Chief Minister Andrew Barr said a remarkable thing this week. The clipping could be saved for epitaphs by both his political friends and enemies. The Smith Family was launching its annual Christmas appeal and Barr promptly handed over $10,000 of our money, commenting that we, the citizens of the ACT, could afford it.
"Here in the ACT, people can see a very direct result, not only of government funding for community services but also the results of their donations in terms of practical programs that make a difference in people's lives," he said. "We're the richest city in Australia, so not only is it the right thing but it's the appropriate thing that we are the most generous as well."
Damn right, we can afford it, too, and not only so as to benefit needy people in the ACT, though that may be our first obligation and Barr's first responsibility. The Smith Family does very specific spending on ACT projects, but theirs is a national drive, and there are many parts of Australia that are doing it far worse than in Canberra. Indeed, though the ACT has its pockets of poverty, there's no particular upturn or crisis in its incidence. Truth to tell, Canberra is a city whose charity regularly helps other parts of Australia, and the wider world.
And there are many parts of the world, not least in Syria at present, where many people are doing it a lot harder than almost anyone in Australia.
But Canberrans can afford a good deal more from their government and themselves, and it's more than time for them to consider how it could be better than it is. Better in the physical sense: an improved built environment operating more sustainably in its bush setting. With personal and public facilities thatserve us better as individuals, households, citizens of the ACT, Australia and the world. A city on top of the heap again setting standards in a physical and social environment, in health, education, culture and security, that both supports our community but also sets fresh standards for a better world.
Former chief minister Rosemary Follett reminded us this week of the excellence of the ACT school system, and she was right. But even its report card must be marked "could do better". She was writing only a week after an OECD report indicated that Australian schools were now falling behind the world's best schools, and even the average Australian students of a decade ago. We're actually going backwards while others are steaming ahead.
Canberra students were, of course, on average, streets ahead of other Australians, but that may be less of a reflection of our schools' excellence than of the fact that Canberra parents are, on average, middle-class professionals with high standards and aspirations for their children. We, too, are slipping.
Australians are proud of their national capital, and more than a little envious of what they imagine to be our silk manicured roads and amenities, generally but wrongly imagined to be highly subsidised from elsewhere. But Canberrans are increasingly aware that there's more than a little squalor behind the facades, not to mention a reduced quality of services. Modern Canberra houses no longer set the national and international standard for suburban amenity. The streetscapes are wonderful, but the urban architecture, public and private, is pedestrian.
But it's not merely the physical infrastructure that looks a little tatty, a little cheap and more than a little second rate. Some of the social fabric is also fraying. Locally and nationally, the city of government and public administration is finding it harder to attract and retain the brightest minds, and to harness them around developing good policy and programs that serve the city and nation. A good deal of the rot comes from the top, with poor public service leaders, perhaps never more smug, complacent and well paid, even as they trash agency capacity, agility, flexibility and innovation, and the public service's reputation as a good employer. It isn't the bureaucracy's fault that the government's standing is so low, but it is the bureaucracy's problem that it lacks champions and exemplars even among its leaders.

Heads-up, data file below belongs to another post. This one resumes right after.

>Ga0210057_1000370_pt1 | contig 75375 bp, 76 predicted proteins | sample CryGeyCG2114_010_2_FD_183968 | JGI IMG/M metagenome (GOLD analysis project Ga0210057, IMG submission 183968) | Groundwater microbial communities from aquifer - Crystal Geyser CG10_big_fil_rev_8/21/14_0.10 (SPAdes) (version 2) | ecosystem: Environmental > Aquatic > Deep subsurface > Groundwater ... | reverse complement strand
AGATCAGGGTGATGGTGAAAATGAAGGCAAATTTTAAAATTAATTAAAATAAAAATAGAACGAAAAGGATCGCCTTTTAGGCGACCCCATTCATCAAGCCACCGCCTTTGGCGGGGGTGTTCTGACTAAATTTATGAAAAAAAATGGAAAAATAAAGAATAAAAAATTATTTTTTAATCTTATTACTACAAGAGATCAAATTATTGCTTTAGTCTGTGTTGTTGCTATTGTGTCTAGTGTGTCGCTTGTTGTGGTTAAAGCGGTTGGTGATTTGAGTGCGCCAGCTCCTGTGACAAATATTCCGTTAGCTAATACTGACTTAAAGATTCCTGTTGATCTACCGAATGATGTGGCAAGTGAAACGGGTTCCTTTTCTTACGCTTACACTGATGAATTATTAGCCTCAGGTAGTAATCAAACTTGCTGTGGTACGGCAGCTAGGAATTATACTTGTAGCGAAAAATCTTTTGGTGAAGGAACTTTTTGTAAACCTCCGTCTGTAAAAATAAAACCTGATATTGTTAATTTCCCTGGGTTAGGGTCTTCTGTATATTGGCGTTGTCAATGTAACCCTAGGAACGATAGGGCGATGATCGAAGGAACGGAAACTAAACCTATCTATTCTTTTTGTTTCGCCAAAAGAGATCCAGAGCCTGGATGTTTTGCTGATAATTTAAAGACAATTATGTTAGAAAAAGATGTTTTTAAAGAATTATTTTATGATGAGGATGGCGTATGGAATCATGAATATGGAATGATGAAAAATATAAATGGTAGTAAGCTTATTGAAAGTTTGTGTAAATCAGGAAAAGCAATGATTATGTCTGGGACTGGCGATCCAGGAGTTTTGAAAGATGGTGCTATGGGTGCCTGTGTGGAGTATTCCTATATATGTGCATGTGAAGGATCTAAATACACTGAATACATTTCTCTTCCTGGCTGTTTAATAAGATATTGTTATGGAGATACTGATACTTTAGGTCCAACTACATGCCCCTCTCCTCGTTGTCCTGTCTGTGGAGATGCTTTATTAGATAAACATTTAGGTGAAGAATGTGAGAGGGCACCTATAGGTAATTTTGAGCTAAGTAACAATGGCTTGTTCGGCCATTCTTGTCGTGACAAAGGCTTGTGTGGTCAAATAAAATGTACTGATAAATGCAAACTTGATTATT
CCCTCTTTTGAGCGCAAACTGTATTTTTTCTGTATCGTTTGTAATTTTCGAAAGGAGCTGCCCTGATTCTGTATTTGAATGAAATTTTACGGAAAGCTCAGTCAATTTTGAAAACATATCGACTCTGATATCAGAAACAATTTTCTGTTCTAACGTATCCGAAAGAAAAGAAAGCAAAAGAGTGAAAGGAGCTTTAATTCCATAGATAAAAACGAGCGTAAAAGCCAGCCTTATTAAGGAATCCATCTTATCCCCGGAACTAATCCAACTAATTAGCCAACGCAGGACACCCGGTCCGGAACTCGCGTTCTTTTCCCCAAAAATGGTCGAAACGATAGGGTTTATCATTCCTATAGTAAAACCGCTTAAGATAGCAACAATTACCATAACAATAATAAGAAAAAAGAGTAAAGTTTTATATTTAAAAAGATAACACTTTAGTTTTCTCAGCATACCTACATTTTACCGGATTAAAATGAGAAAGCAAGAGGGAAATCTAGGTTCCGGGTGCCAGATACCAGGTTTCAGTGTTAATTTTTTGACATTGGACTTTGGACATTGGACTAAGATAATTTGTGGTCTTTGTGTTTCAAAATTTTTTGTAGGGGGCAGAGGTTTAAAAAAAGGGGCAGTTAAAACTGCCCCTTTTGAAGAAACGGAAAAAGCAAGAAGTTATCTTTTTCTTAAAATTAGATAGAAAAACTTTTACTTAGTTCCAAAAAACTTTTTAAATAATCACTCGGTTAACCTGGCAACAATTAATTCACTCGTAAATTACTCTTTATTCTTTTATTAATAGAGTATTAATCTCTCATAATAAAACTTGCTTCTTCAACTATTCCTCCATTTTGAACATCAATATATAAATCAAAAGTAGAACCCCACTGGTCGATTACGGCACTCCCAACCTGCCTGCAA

The uncertainty of the public administration is worsened by hyperpartisan politics, an increasing lack of faith in what can be achieved by collective effort, and an amplification of a 40-year trend to belittle and diminish the very idea of public service. And, at just the same time as the effort to live within budgets, to limit the size of government and to cope with the new demands of an economy increasingly subject to international headwinds, there's a new spirit of public meanness and short-term thinking. For many, it might be best illustrated by Australia's appalling conduct towards boat people, but massive cuts in aid to overseas nations show equally how we have turned our backs on people worse off than ourselves. We can afford better; as our supposed leaders sometimes boast, the nation has never been richer; our stake in international stability and human happiness never so great.
Next week, mid-year budget estimates will be interpreted to suggest that Australia is in serious economic trouble and stumbling badly. If we are to have growth and jobs, some economic sacrifices might need to be made. But government, the economy and the society is in no crisis. There's a leadership vacuum, but in no field so much as moral leadership.
"We can afford it" might make a motto for Canberra in the year ahead. Not only as a measure of confidence in the capacity of the city and the nation to meet the challenges, but as a rejection of the idea that the logical response to public problems involves turning off the taps, pulling down the blinds, selling the family treasures and living as though we were starving. Most of the national economy's major problems will be best addressed by more and better focused public spending, rather than further contraction of the public sector.
Tony Blair was a pious humbug. He loudly and priggishly declared he would never give a penny to a beggar lest he didn't deserve it.